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Social investment is available for charities and social enterprises throughout the UK to improve people's lives.

  • 87% of social investment was raised by charities and social enterprises outside of London
  • 71% of charities and social enterprises using social investment work in the 50% most deprived areas of the country
  • More than 300 people attended nine regional Let’s Talk Good Finance events
  • Homeless Link has recently launched the first social investment fund managed by a membership charity with investment from the Growth Fund, developed out of our partnership to raise awareness of social investment with homeless charities

We have supported the creation of regional funds such as NESIF and Key Fund, and worked with local government and the social sector in areas such as Newcastle.

There are still parts of the UK where there has been little uptake of social investment (for example the East of England) and we continue to support awareness raising work where there is appetite. 

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We have reached out to charities and social enterprises to increase awareness, knowledge and confidence in repayable finance.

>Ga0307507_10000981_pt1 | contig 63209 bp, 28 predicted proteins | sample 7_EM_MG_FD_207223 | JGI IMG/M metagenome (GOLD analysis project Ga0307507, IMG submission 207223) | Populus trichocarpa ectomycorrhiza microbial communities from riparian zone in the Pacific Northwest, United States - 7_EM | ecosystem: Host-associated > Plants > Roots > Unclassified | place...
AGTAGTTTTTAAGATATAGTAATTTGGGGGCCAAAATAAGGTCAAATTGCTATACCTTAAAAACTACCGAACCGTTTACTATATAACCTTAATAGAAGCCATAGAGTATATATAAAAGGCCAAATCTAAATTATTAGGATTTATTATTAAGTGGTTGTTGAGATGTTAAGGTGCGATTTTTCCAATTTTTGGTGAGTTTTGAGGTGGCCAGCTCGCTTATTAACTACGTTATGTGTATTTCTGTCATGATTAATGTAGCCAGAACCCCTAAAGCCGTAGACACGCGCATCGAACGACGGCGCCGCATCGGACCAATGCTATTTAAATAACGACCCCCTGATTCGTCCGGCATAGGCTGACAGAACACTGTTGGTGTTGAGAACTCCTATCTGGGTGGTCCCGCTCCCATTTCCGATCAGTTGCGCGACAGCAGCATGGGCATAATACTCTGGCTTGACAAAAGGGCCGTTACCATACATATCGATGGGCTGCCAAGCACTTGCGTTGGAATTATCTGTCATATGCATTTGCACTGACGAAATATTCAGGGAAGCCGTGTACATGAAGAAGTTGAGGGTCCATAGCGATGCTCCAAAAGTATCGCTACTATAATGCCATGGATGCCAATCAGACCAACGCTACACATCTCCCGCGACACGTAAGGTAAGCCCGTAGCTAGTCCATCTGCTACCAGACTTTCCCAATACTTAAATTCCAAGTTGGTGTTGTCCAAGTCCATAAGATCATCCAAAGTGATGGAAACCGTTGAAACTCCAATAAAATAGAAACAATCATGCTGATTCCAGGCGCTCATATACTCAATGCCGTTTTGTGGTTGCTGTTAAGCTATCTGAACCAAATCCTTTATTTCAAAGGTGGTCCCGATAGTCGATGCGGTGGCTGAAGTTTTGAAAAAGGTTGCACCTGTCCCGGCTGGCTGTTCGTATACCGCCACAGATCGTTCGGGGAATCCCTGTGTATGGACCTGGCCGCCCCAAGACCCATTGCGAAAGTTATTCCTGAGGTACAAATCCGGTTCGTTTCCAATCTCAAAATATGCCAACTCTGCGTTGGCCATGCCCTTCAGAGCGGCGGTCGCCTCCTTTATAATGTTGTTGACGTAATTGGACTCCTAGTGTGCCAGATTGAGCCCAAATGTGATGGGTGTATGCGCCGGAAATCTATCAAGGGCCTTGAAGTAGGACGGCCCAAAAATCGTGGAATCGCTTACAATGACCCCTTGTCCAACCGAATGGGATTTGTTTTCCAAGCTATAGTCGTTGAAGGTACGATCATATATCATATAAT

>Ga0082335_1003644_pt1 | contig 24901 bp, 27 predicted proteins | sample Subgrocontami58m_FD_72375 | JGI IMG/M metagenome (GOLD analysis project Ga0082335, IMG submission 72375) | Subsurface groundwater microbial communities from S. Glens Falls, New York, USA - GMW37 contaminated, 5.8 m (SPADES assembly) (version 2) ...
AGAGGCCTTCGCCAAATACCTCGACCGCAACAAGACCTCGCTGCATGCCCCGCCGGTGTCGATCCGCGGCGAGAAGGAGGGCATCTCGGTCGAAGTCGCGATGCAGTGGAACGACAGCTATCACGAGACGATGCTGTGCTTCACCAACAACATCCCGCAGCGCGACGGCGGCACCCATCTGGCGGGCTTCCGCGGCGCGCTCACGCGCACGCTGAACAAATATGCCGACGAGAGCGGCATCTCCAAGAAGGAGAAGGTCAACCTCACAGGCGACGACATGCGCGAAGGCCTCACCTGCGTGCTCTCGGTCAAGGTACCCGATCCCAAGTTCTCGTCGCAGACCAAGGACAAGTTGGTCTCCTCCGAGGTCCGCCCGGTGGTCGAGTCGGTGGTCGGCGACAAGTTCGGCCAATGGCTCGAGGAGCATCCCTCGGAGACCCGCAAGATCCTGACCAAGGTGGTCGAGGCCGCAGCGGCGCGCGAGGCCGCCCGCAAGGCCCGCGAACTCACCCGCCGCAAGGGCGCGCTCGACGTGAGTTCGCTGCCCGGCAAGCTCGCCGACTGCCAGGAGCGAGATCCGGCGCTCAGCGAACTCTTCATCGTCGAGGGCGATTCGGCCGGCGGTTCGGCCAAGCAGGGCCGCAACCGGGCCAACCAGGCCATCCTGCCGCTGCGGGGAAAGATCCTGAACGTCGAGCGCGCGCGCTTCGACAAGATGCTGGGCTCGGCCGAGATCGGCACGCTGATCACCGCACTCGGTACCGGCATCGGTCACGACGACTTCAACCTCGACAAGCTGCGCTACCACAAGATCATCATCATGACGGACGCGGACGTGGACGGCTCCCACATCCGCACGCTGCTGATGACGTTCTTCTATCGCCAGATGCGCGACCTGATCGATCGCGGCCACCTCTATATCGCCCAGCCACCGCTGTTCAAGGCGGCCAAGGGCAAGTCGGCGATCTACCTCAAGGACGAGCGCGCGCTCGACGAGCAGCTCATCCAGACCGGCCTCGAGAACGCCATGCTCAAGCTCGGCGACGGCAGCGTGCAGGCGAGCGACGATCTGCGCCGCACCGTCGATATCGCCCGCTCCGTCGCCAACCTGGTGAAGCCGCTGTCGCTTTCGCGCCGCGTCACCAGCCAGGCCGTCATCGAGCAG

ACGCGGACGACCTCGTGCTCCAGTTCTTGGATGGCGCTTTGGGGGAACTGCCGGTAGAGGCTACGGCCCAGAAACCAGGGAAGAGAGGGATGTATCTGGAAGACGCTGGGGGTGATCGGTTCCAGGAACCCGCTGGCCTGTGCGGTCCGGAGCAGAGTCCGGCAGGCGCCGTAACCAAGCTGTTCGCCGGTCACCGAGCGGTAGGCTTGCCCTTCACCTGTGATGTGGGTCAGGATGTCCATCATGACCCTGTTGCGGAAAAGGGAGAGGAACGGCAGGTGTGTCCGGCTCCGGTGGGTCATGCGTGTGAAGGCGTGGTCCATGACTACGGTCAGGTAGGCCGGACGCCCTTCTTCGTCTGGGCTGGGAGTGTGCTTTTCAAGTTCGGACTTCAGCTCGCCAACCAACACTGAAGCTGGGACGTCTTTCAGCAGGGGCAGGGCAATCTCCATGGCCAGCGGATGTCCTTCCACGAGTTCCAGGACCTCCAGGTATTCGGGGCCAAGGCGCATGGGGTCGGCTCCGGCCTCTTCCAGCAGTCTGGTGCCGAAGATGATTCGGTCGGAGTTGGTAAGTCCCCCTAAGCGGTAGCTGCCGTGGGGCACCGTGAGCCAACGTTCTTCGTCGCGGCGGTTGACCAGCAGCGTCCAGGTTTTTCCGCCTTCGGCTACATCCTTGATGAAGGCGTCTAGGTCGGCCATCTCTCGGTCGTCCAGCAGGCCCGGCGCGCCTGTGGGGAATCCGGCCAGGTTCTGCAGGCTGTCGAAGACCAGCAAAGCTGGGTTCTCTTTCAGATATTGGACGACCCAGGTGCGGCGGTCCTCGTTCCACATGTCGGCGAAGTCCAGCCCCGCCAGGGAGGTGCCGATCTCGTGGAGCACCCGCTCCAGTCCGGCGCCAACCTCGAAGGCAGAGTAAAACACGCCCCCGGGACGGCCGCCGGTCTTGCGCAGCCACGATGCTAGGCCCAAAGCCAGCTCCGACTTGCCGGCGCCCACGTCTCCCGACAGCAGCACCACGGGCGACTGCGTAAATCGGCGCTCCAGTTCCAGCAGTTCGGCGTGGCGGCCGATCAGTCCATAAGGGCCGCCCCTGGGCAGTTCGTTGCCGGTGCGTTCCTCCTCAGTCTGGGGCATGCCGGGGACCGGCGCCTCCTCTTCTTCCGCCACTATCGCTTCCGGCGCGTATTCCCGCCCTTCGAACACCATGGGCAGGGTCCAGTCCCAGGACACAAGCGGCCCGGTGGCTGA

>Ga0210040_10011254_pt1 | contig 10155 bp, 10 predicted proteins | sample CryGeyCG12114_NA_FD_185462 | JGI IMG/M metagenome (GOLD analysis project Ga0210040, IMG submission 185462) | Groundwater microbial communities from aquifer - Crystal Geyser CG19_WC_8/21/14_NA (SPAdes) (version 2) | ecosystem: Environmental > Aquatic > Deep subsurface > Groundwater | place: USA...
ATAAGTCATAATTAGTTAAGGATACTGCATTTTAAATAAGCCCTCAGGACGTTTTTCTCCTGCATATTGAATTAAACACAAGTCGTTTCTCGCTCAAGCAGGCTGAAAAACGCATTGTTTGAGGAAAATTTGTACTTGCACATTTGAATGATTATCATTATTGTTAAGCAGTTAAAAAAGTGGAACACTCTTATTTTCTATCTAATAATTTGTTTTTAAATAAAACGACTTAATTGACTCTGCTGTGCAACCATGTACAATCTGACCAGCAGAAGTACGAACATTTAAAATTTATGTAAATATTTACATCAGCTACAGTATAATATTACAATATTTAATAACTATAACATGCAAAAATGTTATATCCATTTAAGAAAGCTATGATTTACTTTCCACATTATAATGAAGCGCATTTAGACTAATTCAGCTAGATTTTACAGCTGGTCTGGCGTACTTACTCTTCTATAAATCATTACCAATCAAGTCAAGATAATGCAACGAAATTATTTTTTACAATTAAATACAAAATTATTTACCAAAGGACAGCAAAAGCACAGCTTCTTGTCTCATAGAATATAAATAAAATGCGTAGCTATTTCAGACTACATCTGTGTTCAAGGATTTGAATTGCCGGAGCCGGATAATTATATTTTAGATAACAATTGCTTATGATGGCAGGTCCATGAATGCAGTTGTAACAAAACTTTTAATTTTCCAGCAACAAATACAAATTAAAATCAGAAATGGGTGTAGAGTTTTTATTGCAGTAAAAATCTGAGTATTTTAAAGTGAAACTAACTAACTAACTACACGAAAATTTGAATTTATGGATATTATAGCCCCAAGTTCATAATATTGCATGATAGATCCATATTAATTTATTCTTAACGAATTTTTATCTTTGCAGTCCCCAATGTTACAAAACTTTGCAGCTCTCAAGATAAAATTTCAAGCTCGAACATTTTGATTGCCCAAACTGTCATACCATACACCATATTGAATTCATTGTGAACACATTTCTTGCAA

• 82% said their understanding of social investment had improved in the past 2 years
  • 63% of co-investors said Big Society Capital played a role in their decision to invest
  • £60 million capacity building support were made available via Access’ Reach Fund

We have launched nationwide initiatives such as the Get SITR and Get Informed campaigns and Good Finance to help stakeholders understand how social investment could be relevant to them. Despite sources of support, capacity for many charities and social enterprise leaders to be able to explore social investment, and to develop sustainable revenue models remains a very real challenge.

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We have taken a leadership role in promoting enhanced standards and principles of impact management so that organisations can better understand how their activities create positive change.